Hal McCoy
Hal McCoy

Hal McCoy is a former beat writer for the Dayton Daily News (Dayton, Ohio), covering the Cincinnati Reds baseball team. He was honored by the National Baseball Hall of Fame in 2002 as the winner of the J. G. Taylor Spink Award, which is awarded annually "for meritorious contributions to baseball writing." He has won 43 Ohio and national writing awards and was the first non-Cincinnati newsperson elected to the Cincinnati Journalists Hall of Fame. McCoy has been the Cincinnati BBWAA Chapter Chair 22 times and was the BBWAA national president in 1997. He is the third writer from the Dayton Daily News to win the J. G. Taylor Spink Award, joining Si Burick (1982) and Ritter Collett (1991). Residing in Clayton, Ohio, McCoy is an honors graduate in journalism from Kent State University.

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UD strangled Massachusetts with premium defense, spread double-figure scoring among six players, then gulped as Obi Toppin left the game with an apparent sprained ankle – they hope.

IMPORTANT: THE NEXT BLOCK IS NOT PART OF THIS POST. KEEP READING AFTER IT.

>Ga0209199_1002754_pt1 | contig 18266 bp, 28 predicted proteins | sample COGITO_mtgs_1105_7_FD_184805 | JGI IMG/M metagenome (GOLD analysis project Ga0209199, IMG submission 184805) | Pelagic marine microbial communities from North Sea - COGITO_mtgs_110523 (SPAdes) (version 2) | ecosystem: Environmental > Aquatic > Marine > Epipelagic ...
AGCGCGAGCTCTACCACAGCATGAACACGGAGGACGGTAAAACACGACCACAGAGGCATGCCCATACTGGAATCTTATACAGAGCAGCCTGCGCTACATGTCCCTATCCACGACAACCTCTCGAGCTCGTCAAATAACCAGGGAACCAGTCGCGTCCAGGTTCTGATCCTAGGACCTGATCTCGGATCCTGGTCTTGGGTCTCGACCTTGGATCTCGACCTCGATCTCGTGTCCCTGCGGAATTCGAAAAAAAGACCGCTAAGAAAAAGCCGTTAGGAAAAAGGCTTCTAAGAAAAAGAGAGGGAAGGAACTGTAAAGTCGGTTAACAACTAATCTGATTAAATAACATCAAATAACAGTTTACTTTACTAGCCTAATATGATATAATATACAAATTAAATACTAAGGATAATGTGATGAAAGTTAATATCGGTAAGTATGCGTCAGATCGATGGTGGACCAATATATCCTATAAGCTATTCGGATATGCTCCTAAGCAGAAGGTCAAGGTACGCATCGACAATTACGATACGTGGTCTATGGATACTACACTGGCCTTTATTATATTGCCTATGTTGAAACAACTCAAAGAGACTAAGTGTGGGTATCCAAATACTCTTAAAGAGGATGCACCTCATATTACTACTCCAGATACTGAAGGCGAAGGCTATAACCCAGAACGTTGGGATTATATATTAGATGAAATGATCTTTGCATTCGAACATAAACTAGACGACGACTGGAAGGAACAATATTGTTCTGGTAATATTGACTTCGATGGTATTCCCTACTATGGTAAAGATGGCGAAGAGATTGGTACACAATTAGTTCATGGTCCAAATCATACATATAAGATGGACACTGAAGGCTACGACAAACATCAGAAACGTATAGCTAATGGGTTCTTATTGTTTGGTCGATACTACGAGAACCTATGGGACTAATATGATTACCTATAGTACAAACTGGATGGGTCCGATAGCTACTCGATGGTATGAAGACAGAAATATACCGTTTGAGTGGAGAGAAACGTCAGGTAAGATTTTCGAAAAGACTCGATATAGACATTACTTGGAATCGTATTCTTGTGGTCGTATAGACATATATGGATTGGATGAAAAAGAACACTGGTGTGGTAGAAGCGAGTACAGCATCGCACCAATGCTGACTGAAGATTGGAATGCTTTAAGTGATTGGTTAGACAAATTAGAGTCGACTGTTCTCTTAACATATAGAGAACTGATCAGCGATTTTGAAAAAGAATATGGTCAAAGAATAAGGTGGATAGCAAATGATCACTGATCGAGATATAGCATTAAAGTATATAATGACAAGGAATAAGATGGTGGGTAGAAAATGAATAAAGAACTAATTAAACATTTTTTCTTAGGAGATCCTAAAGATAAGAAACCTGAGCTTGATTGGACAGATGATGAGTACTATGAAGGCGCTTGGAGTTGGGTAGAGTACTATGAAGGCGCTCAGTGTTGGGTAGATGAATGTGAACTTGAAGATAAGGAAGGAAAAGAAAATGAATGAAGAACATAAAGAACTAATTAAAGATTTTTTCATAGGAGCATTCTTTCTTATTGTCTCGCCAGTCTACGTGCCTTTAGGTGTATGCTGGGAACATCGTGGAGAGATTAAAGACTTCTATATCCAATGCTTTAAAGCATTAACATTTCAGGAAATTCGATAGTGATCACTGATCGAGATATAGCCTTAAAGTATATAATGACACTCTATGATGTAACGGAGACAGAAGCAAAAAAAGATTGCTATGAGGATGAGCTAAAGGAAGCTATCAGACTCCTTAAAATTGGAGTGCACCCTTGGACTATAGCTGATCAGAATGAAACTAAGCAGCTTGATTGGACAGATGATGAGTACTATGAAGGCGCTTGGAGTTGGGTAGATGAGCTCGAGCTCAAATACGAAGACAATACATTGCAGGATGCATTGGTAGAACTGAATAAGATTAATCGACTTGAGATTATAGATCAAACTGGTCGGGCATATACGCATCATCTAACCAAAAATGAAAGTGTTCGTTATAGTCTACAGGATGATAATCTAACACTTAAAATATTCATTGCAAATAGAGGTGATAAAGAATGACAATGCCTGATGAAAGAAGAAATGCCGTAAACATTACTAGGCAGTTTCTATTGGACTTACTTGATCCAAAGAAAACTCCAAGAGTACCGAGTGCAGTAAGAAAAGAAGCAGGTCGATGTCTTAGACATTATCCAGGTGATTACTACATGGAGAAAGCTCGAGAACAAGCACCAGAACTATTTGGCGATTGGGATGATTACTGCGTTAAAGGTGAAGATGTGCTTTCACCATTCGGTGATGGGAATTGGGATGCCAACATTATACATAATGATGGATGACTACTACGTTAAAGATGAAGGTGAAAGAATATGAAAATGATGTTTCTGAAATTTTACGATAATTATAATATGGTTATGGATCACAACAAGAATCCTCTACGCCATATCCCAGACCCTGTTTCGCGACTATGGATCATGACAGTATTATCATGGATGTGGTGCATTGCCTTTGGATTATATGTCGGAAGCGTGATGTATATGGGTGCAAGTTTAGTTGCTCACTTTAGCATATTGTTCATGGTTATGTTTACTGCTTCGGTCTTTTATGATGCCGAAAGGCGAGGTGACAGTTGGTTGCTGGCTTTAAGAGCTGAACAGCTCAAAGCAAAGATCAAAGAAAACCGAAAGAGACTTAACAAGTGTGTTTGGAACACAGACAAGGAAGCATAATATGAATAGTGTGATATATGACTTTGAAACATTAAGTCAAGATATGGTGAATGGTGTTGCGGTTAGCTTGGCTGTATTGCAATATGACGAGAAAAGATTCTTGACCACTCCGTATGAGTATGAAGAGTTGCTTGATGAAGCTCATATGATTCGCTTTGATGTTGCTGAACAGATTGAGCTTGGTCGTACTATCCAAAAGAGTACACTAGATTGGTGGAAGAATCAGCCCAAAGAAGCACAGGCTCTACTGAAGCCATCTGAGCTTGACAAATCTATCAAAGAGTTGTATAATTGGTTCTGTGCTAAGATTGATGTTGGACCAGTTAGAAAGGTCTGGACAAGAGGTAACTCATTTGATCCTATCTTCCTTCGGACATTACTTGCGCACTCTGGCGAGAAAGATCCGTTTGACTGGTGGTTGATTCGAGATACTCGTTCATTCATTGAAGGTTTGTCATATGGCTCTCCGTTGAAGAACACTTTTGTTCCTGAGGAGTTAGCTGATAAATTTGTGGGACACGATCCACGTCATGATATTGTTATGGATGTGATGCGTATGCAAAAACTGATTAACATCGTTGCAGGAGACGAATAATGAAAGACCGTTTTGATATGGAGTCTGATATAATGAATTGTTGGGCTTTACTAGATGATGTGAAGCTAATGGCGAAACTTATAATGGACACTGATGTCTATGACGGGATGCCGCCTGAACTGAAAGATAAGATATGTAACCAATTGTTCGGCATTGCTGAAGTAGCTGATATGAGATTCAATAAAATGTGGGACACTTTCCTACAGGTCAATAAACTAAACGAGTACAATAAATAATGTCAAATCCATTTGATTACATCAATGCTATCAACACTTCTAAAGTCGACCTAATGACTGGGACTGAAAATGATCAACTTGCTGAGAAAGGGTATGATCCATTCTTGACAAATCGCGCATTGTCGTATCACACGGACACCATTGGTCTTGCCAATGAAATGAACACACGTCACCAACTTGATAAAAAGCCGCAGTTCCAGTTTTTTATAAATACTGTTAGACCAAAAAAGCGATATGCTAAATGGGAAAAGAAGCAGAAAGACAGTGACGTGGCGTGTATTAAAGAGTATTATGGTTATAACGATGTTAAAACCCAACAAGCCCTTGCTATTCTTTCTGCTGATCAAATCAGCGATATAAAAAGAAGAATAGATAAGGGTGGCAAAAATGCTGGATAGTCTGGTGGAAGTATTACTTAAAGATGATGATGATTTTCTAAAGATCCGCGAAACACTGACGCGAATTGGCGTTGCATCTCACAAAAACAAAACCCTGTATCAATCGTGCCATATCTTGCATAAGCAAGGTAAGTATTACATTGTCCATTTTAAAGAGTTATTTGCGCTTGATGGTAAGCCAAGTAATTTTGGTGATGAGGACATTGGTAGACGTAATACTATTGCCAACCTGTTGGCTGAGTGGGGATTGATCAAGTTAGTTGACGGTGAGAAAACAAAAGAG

‘And the lights all went out in Massachusetts.’ — Song, Massachusetts, by the Bee Gees

DAYTON — The University of Dayton basketball steam roller owned a 26-point lead at halftime Saturday afternoon in UD Arena.

Just before the second half was about to commence, a member of the University of Massachusetts traveling party, seated right behind the team’s bench, clapped his hands and yelled to the team, “You guys are about to make the greatest comeback in the history of the Atlantic 10 Conference.”

He was only 28 points short. The multi-talented, highly-proficient UD Flyers actually added a couple of points to their halftime margin and rolled, 88-60.